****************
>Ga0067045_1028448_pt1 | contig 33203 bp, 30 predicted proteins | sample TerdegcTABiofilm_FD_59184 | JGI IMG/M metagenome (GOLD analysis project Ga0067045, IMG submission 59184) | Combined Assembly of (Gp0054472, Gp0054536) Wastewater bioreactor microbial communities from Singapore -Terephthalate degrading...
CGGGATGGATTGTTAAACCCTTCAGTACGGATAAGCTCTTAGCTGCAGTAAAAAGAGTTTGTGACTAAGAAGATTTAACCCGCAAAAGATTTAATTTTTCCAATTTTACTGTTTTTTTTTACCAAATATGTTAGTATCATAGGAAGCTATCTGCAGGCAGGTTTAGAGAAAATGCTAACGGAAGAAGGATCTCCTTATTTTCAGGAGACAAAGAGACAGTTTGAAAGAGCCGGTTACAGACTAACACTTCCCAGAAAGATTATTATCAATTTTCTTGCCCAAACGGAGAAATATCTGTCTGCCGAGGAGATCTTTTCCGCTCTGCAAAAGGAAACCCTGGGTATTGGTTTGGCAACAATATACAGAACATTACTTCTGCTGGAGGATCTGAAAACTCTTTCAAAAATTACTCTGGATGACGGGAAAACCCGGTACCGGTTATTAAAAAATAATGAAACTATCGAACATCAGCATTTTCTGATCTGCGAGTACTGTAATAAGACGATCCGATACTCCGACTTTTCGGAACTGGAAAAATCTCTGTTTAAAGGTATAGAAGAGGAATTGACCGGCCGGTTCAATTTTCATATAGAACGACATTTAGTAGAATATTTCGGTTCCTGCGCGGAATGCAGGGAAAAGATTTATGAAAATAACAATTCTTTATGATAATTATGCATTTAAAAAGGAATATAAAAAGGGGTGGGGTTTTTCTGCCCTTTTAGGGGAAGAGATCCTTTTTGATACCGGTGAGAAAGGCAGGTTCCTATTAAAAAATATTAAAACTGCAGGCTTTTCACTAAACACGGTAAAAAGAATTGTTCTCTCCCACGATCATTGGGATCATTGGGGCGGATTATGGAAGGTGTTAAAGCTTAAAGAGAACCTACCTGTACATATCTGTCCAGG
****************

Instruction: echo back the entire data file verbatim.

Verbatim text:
>Ga0067045_1028448_pt1 | contig 33203 bp, 30 predicted proteins | sample TerdegcTABiofilm_FD_59184 | JGI IMG/M metagenome (GOLD analysis project Ga0067045, IMG submission 59184) | Combined Assembly of (Gp0054472, Gp0054536) Wastewater bioreactor microbial communities from Singapore -Terephthalate degrading...
CGGGATGGATTGTTAAACCCTTCAGTACGGATAAGCTCTTAGCTGCAGTAAAAAGAGTTTGTGACTAAGAAGATTTAACCCGCAAAAGATTTAATTTTTCCAATTTTACTGTTTTTTTTTACCAAATATGTTAGTATCATAGGAAGCTATCTGCAGGCAGGTTTAGAGAAAATGCTAACGGAAGAAGGATCTCCTTATTTTCAGGAGACAAAGAGACAGTTTGAAAGAGCCGGTTACAGACTAACACTTCCCAGAAAGATTATTATCAATTTTCTTGCCCAAACGGAGAAATATCTGTCTGCCGAGGAGATCTTTTCCGCTCTGCAAAAGGAAACCCTGGGTATTGGTTTGGCAACAATATACAGAACATTACTTCTGCTGGAGGATCTGAAAACTCTTTCAAAAATTACTCTGGATGACGGGAAAACCCGGTACCGGTTATTAAAAAATAATGAAACTATCGAACATCAGCATTTTCTGATCTGCGAGTACTGTAATAAGACGATCCGATACTCCGACTTTTCGGAACTGGAAAAATCTCTGTTTAAAGGTATAGAAGAGGAATTGACCGGCCGGTTCAATTTTCATATAGAACGACATTTAGTAGAATATTTCGGTTCCTGCGCGGAATGCAGGGAAAAGATTTATGAAAATAACAATTCTTTATGATAATTATGCATTTAAAAAGGAATATAAAAAGGGGTGGGGTTTTTCTGCCCTTTTAGGGGAAGAGATCCTTTTTGATACCGGTGAGAAAGGCAGGTTCCTATTAAAAAATATTAAAACTGCAGGCTTTTCACTAAACACGGTAAAAAGAATTGTTCTCTCCCACGATCATTGGGATCATTGGGGCGGATTATGGAAGGTGTTAAAGCTTAAAGAGAACCTACCTGTACATATCTGTCCAGG